Culture and Diversity @MBB

Feb 12 , 2024

Celebrating the Lunar New Year and hearing how some of our team acknowledge this important calendar date.

Lunar New Year (also known as the Spring Festival) is the beginning of the lunar calendar year, and while traditionally celebrated in many Southeast Asian countries including China, Vietnam, Malaysia, Mongolia, Thailand and Singapore, some 2 Billion people globally celebrate this occasion. Australia hosts some of the biggest celebrations outside of Asia.

This year, Lunar New Year falls on the 10th of February based on the lunar calendar, and marks the start of the Year of the Wood Dragon. It is marked as a time for family reunions, feasting, gift giving and honouring ancestors. Many traditions and customs around this festival are designed to bring luck, prosperity, and joy for the coming year.

Some interesting customs in how it is celebrated include:

  • firecrackers being lit to ward off evil spirits
  • houses decorated in red lanterns and paper cutouts (symbolising good fortune)
  • red envelopes with money are gifted
  • avoiding house cleaning to avoid sweeping away good luck
  • wearing red for good luck
  • lion and dragon dances
  • dishes to celebrate include prosperity raw fish salad (Malaysia/Singapore), sweet rice balls with black sesame (China) and square steamed cake (Vietnam).

Mongolioa / Bolora – MBB Sydney

The Mongolian lunar new year, Tsagaan sar is celebrated at the junction of winter and spring. People gather with their families at home and show respect to each other through a variety of rituals including greeting by supporting the elders’ elbows in their hands. Traditional food and drinks for the celebration include rice with curds (tsagaa), milk tea, fermented mare’s milk (airag), and dumplings filled with beef, mutton, onions and salt (buuz).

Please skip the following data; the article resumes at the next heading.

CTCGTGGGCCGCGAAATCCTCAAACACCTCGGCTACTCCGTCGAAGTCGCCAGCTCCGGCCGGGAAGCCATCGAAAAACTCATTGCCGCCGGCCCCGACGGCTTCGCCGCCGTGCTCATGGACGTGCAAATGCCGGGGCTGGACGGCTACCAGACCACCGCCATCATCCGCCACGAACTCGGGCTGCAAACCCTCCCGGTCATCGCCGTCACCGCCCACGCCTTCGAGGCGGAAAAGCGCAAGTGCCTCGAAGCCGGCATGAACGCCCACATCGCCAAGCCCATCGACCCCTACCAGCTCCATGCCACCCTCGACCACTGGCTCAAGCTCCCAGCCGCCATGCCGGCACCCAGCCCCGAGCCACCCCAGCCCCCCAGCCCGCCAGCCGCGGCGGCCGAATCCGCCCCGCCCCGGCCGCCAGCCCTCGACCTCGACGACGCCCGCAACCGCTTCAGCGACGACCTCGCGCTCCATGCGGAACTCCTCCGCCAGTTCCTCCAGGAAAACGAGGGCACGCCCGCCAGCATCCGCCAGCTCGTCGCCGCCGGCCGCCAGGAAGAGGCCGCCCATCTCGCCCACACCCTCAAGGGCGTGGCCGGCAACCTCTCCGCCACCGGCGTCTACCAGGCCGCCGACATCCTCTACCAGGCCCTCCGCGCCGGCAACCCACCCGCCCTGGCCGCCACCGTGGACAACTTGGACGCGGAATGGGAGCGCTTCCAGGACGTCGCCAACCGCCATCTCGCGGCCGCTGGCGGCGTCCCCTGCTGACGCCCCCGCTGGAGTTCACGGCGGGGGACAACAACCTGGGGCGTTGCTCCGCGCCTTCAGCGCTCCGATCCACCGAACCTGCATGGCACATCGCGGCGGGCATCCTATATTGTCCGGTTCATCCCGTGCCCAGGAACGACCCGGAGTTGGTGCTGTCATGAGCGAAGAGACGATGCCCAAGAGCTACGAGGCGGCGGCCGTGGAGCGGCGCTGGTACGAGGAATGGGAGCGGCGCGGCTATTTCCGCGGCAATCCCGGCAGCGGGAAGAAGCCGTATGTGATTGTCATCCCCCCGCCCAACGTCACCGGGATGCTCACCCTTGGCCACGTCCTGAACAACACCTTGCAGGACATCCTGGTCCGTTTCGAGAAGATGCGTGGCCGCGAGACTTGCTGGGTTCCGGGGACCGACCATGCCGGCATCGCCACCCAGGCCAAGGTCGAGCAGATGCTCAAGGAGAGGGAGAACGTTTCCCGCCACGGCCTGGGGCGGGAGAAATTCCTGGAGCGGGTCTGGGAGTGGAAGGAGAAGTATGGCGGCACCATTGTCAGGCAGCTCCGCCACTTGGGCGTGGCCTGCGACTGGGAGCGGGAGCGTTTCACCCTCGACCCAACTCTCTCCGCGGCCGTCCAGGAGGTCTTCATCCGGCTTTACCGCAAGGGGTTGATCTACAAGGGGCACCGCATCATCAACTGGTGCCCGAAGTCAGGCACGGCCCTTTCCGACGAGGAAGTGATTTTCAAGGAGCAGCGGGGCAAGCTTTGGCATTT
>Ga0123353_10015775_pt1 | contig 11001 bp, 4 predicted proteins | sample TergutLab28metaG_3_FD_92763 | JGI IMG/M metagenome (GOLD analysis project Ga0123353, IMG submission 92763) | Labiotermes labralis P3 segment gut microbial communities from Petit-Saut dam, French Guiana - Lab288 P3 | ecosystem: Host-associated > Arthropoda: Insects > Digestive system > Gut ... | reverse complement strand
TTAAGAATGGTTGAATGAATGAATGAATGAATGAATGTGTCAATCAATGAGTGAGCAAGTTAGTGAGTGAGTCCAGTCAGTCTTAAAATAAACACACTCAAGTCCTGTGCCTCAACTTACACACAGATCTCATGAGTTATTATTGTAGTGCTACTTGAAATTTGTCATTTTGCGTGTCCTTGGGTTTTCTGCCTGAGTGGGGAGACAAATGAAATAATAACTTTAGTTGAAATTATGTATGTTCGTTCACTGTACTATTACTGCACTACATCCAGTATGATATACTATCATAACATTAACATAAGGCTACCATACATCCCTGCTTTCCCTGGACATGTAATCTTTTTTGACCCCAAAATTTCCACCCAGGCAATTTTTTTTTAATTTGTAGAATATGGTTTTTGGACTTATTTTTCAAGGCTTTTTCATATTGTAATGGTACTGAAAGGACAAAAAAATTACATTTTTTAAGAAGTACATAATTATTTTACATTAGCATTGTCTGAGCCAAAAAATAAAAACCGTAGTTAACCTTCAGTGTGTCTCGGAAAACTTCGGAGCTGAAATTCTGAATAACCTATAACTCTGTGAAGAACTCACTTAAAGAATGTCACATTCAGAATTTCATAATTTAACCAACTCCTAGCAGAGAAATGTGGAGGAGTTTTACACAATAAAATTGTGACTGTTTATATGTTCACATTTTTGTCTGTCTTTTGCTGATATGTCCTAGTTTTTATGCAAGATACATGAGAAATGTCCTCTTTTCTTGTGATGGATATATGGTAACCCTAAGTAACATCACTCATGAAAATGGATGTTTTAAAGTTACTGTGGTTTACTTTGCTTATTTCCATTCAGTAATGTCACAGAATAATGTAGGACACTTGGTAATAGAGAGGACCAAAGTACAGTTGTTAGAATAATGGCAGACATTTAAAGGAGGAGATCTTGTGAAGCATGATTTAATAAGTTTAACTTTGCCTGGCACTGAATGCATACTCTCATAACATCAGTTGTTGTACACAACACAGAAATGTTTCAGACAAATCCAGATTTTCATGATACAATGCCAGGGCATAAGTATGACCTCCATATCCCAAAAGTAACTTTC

Mauritius / Megane – MBB Melbourne

On Lunar New Year eve, my extended family and I have dinner (Sino-Mauritian food). The next morning, we all reconvene for breakfast, and after lighting fire crackers, we go Pagoda-hopping to pay respect to our ancestors. We have dinner together again (our main way of celebrating is by eating a lot), and a typical dish we have adopted from Singapore is Yusheng – a raw fish salad designed to bring prosperity and abundance. We have dinner again after 15 days to mark the end of the celebration.

Malaysia / Andy – MBB Melbourne

Lunar New Year is a time when families far and wide gather at my Grandparent’s old house in Taipeng, Malaysia (one of the oldest towns in Malaysia). Imagine 50+ family members crammed into an old home with only 6 bedrooms and a big courtyard, celebrating with good food, drinks and fireworks. Simply hectic.

Vietnam / Duc – MBB Adelaide

In Vietnam, during Lunar New Year, or Tet Nguyen Dan, families gather to enjoy traditional delicacies, such as Banh Trung and Thit Kho Tau, share prayers with ancestors, and catch up after a busy year. Homes light up with blooming peach and kumquat trees, symbolising prosperity and good luck, while streets burst with colourful decorations and lively dragon and lion dances.